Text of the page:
Literature dealing with hot-button topics such as AIDS and child abuse are okay for classroom use- so long as those works have happy endings, at least according to the administrative board of the Fremont Unified School District in California.
The board has approved other books with sensitive topics in the past, but President Lily Mei explained that “there are characters [in other books] out there that go through rape and abuse that have better endings.”
“Better endings?” Seriously?
The individual examples and anecdotes surrounding sensitive topics rarely, if ever, culminate in a happy ending for all involved. That’s due to something we like to call reality; however, the educated minds at the Fremont Unified School District choose to view the world through rose-colored glasses, and if you attempt to subvert that mindset you risk having your class materials banned.
The National Book Award-nominated Bastard Out of Carolina even has the endorsement of a district textbook committee, but for the fourth year in a row, Washington High School teacher Teri Hu, a 14-year teaching veteran, has seen her AP English list censored by the District administrative board.
Last year, Tony Kushner’s Pulitzer Prize-winning play, “Angels in America,” which deals with AIDS in the 1980’s, was also rejected in part because, according to Mei, the portrayal of Mormons in the play is “too negative.”
Joseph Hill teaches “Angels in America” at Carlmont High in Belmont- but after school, so that non-AP students may also join the discussion. He called the book one of the five most important plays in American theater because “it teaches us what it means to be a human being in any age.” Allison’s book, he added, belongs to a select group “so inherently powerful and exquisitely written that they’re not just about great ideas, they’re also great art.”
Questions about both works have, and still do, appear on AP English tests, putting students at a disadvantage if they are not able to embrace the material.
Bastard Out of Carolina, by Dorothy Allison, which is semi-autobiographical in nature, was published in 1992. Set in Allison’s hometown of Greenville, South Carolina and narrated by Ruth Anne “Bone” Boatwright, the primary conflict occurs between Bone and her mother’s husband, Glen, who beats and rapes her; the book is a well-crafted examination of the expectations of gender and of mother-child relationships, as well as conditions regarding class, race, and sexuality as they play out over the course of Bone’s life.
The National Coalition Against Censorship has added its voice to the issue, alongside board members, parents, and students. A letter to the board in support of “Bastard out of Carolina” and “Angels in America” stated, “The task of selecting curricular materials properly belongs to professional educators who are charged with making pedagogically sound decisions…”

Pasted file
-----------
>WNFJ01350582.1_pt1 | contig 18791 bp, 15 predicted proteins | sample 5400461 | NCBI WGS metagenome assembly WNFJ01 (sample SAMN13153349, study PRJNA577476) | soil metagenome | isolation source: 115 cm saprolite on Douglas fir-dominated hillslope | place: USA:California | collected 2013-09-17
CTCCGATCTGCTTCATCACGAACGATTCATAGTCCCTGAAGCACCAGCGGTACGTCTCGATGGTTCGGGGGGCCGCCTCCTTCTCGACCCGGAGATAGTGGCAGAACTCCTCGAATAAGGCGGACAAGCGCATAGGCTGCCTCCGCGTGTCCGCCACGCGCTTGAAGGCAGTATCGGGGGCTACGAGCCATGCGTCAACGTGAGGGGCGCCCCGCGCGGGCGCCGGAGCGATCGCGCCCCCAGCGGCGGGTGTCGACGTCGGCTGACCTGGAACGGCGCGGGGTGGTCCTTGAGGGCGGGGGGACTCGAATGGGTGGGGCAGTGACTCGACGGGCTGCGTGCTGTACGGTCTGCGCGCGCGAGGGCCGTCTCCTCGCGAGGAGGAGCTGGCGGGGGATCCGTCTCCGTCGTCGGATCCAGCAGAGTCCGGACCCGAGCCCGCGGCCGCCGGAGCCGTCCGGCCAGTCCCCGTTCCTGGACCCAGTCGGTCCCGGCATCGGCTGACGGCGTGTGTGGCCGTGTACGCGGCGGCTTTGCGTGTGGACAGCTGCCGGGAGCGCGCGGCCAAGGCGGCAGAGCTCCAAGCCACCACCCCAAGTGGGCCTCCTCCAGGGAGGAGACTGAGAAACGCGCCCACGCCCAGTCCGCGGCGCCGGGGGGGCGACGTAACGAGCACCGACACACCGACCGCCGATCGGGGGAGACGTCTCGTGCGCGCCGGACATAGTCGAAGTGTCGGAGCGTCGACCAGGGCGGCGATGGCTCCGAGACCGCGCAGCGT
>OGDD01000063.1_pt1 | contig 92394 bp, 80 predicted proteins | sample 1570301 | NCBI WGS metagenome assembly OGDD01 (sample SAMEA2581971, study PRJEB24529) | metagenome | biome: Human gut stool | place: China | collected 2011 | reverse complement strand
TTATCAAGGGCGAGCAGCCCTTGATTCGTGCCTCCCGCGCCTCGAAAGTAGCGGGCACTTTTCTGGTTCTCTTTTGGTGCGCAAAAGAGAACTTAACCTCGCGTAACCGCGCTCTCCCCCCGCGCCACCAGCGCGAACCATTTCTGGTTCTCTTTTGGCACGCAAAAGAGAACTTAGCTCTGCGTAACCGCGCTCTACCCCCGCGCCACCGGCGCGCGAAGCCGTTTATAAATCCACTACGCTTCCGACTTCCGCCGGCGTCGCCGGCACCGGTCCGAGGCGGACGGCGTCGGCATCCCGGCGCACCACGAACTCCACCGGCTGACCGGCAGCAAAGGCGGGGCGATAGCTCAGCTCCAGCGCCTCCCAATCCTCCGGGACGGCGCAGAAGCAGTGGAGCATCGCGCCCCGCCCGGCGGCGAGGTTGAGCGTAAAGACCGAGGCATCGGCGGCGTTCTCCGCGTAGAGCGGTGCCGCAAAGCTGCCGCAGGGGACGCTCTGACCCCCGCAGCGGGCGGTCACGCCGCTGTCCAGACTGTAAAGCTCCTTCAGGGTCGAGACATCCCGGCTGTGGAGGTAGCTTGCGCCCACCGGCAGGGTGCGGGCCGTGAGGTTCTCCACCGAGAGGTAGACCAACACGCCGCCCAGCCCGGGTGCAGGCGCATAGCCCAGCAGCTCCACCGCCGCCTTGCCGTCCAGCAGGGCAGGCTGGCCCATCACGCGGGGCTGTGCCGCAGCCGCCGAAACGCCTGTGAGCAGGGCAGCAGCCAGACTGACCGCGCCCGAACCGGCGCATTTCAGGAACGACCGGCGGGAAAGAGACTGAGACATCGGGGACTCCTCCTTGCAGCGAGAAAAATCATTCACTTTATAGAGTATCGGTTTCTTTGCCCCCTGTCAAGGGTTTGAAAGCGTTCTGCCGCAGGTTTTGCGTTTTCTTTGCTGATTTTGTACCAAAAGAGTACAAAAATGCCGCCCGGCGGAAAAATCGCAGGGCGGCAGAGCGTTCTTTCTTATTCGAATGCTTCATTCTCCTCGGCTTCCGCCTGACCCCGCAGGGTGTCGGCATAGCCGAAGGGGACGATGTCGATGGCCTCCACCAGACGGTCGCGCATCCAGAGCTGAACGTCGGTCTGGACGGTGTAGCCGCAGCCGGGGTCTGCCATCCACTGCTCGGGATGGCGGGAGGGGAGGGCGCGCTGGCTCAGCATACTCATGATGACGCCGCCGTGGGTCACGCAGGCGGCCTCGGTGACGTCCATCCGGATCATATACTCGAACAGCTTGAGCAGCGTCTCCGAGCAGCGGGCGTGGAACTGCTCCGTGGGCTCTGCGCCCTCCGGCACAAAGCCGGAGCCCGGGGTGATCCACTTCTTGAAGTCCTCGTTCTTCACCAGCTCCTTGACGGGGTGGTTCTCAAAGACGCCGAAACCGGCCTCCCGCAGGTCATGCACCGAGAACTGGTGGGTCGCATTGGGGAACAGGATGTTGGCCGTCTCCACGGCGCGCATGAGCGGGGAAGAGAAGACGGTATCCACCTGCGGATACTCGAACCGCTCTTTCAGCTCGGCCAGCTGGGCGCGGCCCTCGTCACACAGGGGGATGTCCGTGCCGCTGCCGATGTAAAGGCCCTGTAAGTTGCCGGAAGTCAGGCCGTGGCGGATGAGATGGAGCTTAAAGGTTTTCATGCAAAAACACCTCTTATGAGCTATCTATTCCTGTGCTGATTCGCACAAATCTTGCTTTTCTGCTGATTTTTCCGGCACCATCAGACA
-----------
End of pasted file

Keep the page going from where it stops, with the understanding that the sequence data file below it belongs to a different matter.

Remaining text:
The letter went on to give examples of several well-known literary works like 1984, Macbeth, The Great Gatsby, and others that would also be banned from reading lists if the same standard were universally applied.
“I didn’t feel it was of substantial educational value,” Mei said of the book; other board members said the book is “too violent or shocking.”
Again, it bears reemphasizing that a semi-autobiographical account of child abuse is expected to be shocking and violent. Abuse isn’t rainbows and walks in the park.
Trustee Ivy Wu agreed that the book is too graphic, even for AP English students. “While students may be academically prepared, emotionally they may not be.”
Some students disagree.
“People are going to have to face stuff like that,” said Kyle O’Hollaren, a 17-year-old senior who is also the student representative to the board. “They should be allowed to read the book.”
Hu believes school board prejudice has repeatedly denied her the chance to teach thought-provoking, outstanding literature; while Board members insist they are protecting vulnerable children and sensibilities.”
The book was adapted into a hugely-successful film for the Showtime network in 1996, winning the Emmy for Outstanding Casting for a Miniseries or a Special, and nominated for several others.
Amid its many accolades, however, it has a history of controversy predating the current situation in Fremont.
In 1997, the theatrical and video releases of the film were banned by Canada’s Maritime Film Classification Board, but granted release after an appeal.
In 1995 it was removed from the Mt. Abram High School English classes in Salem, Maine because of concerns over language and subject matter.
Are parents and high school administrators so naïve that they believe that at some point, perhaps over night when you become an adult at the age of 21, that you miraculously become a self-aware, intellectual master of all?
Education isn’t merely the bland assimilation of facts; it also involves learning analysis and critical thinking, and, yes, social skills.
Students are better served, academically and socially, by reading about topics within the context of rich, honest discussion that occurs in the best of classrooms.
Reading material about uncomfortable and controversial issues alongside skilled teachers can help students understand these subjects and how they impact their own lives.
Colleges pay close attention to AP classes that include challenging material because they expect college-level students to already be able to handle not just those subject matters, but to effectively argue points regarding them.
Out in the real world, long after the memories of college have faded and greyed, your boss isn’t going to allow you to check with mommy if you are asked your opinion in the board room.
The school board is using politics and personal bias to stunt the intellectual growth of the students under their care, and that, more than the affront to freedom, is the real tragedy being played out in our schools.